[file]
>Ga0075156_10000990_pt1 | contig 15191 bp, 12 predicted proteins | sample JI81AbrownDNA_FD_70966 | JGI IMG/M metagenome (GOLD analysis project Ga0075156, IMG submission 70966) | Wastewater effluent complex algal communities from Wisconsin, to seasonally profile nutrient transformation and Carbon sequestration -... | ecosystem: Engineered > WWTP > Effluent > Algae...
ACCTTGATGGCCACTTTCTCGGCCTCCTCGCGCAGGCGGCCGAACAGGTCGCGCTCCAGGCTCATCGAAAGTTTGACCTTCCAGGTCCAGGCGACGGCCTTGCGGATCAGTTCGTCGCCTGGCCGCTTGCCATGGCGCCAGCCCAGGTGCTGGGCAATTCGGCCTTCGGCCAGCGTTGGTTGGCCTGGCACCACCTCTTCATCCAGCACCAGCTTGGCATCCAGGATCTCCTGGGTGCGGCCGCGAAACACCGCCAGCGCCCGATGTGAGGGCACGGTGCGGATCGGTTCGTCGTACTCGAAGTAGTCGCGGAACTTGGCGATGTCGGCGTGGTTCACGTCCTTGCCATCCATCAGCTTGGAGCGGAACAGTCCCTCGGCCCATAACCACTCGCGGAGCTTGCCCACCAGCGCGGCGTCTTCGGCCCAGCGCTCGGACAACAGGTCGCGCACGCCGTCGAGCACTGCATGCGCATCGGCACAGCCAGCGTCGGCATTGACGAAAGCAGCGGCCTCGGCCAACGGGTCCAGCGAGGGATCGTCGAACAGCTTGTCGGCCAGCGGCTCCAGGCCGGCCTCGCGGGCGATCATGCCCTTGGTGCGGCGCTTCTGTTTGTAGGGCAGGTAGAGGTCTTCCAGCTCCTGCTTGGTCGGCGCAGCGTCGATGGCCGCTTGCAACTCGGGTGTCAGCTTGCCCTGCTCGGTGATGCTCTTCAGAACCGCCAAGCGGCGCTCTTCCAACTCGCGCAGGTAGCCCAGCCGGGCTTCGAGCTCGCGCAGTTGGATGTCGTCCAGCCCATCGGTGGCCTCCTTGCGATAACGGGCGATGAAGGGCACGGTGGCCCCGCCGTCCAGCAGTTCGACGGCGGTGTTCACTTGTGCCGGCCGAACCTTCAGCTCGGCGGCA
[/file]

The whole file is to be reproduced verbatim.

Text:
>Ga0075156_10000990_pt1 | contig 15191 bp, 12 predicted proteins | sample JI81AbrownDNA_FD_70966 | JGI IMG/M metagenome (GOLD analysis project Ga0075156, IMG submission 70966) | Wastewater effluent complex algal communities from Wisconsin, to seasonally profile nutrient transformation and Carbon sequestration -... | ecosystem: Engineered > WWTP > Effluent > Algae...
ACCTTGATGGCCACTTTCTCGGCCTCCTCGCGCAGGCGGCCGAACAGGTCGCGCTCCAGGCTCATCGAAAGTTTGACCTTCCAGGTCCAGGCGACGGCCTTGCGGATCAGTTCGTCGCCTGGCCGCTTGCCATGGCGCCAGCCCAGGTGCTGGGCAATTCGGCCTTCGGCCAGCGTTGGTTGGCCTGGCACCACCTCTTCATCCAGCACCAGCTTGGCATCCAGGATCTCCTGGGTGCGGCCGCGAAACACCGCCAGCGCCCGATGTGAGGGCACGGTGCGGATCGGTTCGTCGTACTCGAAGTAGTCGCGGAACTTGGCGATGTCGGCGTGGTTCACGTCCTTGCCATCCATCAGCTTGGAGCGGAACAGTCCCTCGGCCCATAACCACTCGCGGAGCTTGCCCACCAGCGCGGCGTCTTCGGCCCAGCGCTCGGACAACAGGTCGCGCACGCCGTCGAGCACTGCATGCGCATCGGCACAGCCAGCGTCGGCATTGACGAAAGCAGCGGCCTCGGCCAACGGGTCCAGCGAGGGATCGTCGAACAGCTTGTCGGCCAGCGGCTCCAGGCCGGCCTCGCGGGCGATCATGCCCTTGGTGCGGCGCTTCTGTTTGTAGGGCAGGTAGAGGTCTTCCAGCTCCTGCTTGGTCGGCGCAGCGTCGATGGCCGCTTGCAACTCGGGTGTCAGCTTGCCCTGCTCGGTGATGCTCTTCAGAACCGCCAAGCGGCGCTCTTCCAACTCGCGCAGGTAGCCCAGCCGGGCTTCGAGCTCGCGCAGTTGGATGTCGTCCAGCCCATCGGTGGCCTCCTTGCGATAACGGGCGATGAAGGGCACGGTGGCCCCGCCGTCCAGCAGTTCGACGGCGGTGTTCACTTGTGCCGGCCGAACCTTCAGCTCGGCGGCA